I have the same issue with the distinctly New-World marsupial, the opossum. In the Genesee Valley of New York State where I grew up, these omnipresent critters were known to all as possums, and it still sounds foreign to hear their name pronounced with three syllables. » Continue Reading.


Wednesday, March 25, 2020

White Pine Perils

The tallest trees this side of the Rockies, our eastern white pine (Pinus strobus) is one of the most – if not the most – economically and culturally important species in the Northeast.

Though the current US champion is a North Carolina giant measuring 189 feet tall, early loggers recorded white pines of up to 230 feet. » Continue Reading.


Tuesday, March 24, 2020

Jay O’Hern’s New Book Tackles Lumber Cruising

Adirondack Timber Cruising by William J O'HernProlific Adirondack researcher and writer William J. O’Hern’s new book Adirondack Timber Cruising takes the reader on a journey through the development of timber cruising, logging, and forestry and our relationship to forests.

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Monday, March 23, 2020

Rethinking the Norway Maple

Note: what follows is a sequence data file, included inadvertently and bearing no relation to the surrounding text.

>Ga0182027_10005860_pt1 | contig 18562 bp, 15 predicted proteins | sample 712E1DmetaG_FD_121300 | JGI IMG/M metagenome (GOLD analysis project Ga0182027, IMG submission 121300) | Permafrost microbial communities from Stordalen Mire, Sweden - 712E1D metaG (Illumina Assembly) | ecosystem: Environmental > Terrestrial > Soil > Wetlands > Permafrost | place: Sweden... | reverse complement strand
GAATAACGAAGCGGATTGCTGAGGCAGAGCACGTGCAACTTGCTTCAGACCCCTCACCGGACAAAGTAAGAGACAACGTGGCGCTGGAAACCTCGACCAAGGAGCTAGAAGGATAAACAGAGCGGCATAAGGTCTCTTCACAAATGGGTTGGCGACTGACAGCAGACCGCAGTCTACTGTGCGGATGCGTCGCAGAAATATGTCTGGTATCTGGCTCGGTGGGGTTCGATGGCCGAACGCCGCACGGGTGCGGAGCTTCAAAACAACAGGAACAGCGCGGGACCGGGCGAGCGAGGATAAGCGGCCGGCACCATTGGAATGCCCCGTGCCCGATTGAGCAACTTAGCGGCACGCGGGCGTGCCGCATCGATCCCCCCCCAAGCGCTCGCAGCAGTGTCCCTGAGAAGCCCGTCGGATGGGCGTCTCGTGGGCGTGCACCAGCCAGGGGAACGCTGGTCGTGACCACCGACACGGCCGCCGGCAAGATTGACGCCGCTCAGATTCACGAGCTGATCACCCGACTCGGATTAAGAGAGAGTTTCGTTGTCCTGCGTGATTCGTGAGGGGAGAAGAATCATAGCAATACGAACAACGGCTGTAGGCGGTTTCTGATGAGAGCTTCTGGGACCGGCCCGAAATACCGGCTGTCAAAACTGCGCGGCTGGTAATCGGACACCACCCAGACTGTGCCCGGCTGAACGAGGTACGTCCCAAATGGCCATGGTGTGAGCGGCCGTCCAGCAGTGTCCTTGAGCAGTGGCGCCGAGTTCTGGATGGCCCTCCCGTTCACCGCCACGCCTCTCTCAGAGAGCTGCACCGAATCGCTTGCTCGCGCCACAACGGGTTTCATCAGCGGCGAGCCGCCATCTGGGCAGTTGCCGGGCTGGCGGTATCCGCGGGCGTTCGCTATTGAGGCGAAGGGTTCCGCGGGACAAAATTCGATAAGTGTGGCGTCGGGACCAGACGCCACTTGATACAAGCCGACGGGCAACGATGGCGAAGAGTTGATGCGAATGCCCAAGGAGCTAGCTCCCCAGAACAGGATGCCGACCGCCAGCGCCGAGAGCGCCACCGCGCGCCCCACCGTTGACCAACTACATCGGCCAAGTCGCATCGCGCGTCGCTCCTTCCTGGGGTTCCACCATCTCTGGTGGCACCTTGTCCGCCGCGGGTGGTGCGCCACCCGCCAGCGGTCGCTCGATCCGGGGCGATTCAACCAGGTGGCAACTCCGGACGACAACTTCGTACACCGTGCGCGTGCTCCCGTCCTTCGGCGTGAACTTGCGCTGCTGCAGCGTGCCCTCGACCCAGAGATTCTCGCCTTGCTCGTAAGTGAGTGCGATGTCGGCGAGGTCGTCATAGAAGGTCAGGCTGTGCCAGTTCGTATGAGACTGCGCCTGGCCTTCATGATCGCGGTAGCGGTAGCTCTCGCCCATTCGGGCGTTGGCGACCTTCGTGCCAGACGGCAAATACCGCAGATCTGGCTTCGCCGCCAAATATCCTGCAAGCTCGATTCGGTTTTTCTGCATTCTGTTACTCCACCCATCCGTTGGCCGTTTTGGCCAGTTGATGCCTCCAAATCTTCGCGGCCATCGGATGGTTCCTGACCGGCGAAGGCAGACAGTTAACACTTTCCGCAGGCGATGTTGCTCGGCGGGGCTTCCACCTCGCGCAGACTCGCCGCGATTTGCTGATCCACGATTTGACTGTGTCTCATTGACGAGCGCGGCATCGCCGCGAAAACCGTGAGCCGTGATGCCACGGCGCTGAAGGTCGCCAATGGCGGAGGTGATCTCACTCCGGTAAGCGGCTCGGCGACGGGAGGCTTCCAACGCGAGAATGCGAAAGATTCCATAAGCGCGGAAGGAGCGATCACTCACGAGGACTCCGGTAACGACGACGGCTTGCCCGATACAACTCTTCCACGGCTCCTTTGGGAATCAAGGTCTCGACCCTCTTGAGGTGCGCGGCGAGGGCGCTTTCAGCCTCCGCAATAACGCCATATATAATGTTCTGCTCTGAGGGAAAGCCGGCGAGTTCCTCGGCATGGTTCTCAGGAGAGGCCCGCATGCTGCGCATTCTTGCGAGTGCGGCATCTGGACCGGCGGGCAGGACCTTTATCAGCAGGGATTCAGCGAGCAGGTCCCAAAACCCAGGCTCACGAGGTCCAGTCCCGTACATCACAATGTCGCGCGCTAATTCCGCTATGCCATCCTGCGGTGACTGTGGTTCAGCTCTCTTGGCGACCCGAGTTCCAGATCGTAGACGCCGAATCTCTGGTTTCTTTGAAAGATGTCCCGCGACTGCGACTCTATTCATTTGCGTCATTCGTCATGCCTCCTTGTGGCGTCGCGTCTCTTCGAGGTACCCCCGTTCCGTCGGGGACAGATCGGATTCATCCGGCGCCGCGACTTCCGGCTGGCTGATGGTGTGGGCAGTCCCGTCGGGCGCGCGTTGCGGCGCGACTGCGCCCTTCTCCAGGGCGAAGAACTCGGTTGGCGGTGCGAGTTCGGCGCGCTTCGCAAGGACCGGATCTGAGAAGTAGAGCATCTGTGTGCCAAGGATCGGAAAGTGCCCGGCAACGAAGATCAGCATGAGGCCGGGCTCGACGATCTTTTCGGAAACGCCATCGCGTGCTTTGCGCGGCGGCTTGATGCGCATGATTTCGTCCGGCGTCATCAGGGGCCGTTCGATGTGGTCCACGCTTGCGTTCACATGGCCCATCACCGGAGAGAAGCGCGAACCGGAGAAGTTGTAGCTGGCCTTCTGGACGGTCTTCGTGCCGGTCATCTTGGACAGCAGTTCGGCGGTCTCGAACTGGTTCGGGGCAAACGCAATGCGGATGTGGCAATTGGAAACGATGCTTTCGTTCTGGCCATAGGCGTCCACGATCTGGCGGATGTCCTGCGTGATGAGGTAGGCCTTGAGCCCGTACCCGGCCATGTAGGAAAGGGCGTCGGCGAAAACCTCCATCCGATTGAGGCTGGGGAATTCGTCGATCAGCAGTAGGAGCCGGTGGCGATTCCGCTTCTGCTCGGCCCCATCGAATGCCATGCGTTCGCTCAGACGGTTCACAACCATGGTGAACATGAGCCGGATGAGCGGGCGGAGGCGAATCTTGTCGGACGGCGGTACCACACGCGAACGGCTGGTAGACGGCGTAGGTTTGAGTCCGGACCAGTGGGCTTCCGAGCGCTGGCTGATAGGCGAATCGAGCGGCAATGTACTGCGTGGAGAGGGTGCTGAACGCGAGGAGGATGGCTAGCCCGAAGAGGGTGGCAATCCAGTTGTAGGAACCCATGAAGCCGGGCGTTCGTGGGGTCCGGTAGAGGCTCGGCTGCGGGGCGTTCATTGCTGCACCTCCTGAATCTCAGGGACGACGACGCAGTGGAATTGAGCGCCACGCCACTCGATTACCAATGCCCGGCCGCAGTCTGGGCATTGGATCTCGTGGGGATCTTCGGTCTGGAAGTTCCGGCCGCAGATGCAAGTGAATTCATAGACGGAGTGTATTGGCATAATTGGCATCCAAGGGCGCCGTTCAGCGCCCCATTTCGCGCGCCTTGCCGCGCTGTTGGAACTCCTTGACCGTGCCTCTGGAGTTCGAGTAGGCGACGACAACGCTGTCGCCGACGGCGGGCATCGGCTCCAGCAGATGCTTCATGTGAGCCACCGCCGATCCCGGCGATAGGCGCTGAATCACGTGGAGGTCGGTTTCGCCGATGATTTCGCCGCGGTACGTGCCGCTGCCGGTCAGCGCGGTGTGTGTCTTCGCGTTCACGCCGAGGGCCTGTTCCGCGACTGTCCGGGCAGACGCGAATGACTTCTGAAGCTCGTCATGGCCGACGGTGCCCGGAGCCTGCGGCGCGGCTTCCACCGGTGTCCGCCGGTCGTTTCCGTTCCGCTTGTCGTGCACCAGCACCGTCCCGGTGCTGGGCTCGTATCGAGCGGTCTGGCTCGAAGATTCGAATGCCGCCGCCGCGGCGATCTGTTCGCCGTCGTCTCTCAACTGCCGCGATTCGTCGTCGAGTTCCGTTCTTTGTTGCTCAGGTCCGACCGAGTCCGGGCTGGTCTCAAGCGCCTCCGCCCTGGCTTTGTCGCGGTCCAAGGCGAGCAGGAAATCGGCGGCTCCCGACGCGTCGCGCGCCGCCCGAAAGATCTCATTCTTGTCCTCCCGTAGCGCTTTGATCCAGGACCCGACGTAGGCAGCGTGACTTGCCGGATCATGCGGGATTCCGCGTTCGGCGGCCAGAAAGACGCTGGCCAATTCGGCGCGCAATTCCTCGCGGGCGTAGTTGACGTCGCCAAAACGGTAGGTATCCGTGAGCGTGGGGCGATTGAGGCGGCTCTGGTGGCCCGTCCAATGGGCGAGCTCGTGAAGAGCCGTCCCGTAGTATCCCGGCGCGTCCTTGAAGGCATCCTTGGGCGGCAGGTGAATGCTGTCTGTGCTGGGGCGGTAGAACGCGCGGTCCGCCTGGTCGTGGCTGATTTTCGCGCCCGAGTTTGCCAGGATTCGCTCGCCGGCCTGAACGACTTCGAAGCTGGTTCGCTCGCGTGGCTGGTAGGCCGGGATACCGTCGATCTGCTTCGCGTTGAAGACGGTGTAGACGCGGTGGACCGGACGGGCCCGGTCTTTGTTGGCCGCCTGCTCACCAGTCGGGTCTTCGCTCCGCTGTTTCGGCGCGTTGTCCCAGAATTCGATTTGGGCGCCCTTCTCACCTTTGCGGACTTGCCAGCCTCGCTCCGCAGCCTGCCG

Norway Maple by Wikimedia user Martin BobkaWhen Norway broke from Sweden in 1905, the newly independent country promised to stay neutral in all international conflicts. However, it has let loose highly successful and prolonged assaults of both the US and Canada on several fronts. To its credit, Norway has managed all this without using the Internet or spending a single krone. » Continue Reading.


Sunday, March 22, 2020

Preparing for Black Bears in Spring

black bearIt’s not too early for New York homeowners to think about bear-proofing their properties. While most of our bears are still in their dens, the mild winter weather has allowed some of them to stay on foot searching for food. » Continue Reading.


Thursday, March 19, 2020

Where Do Snakes Go In Winter?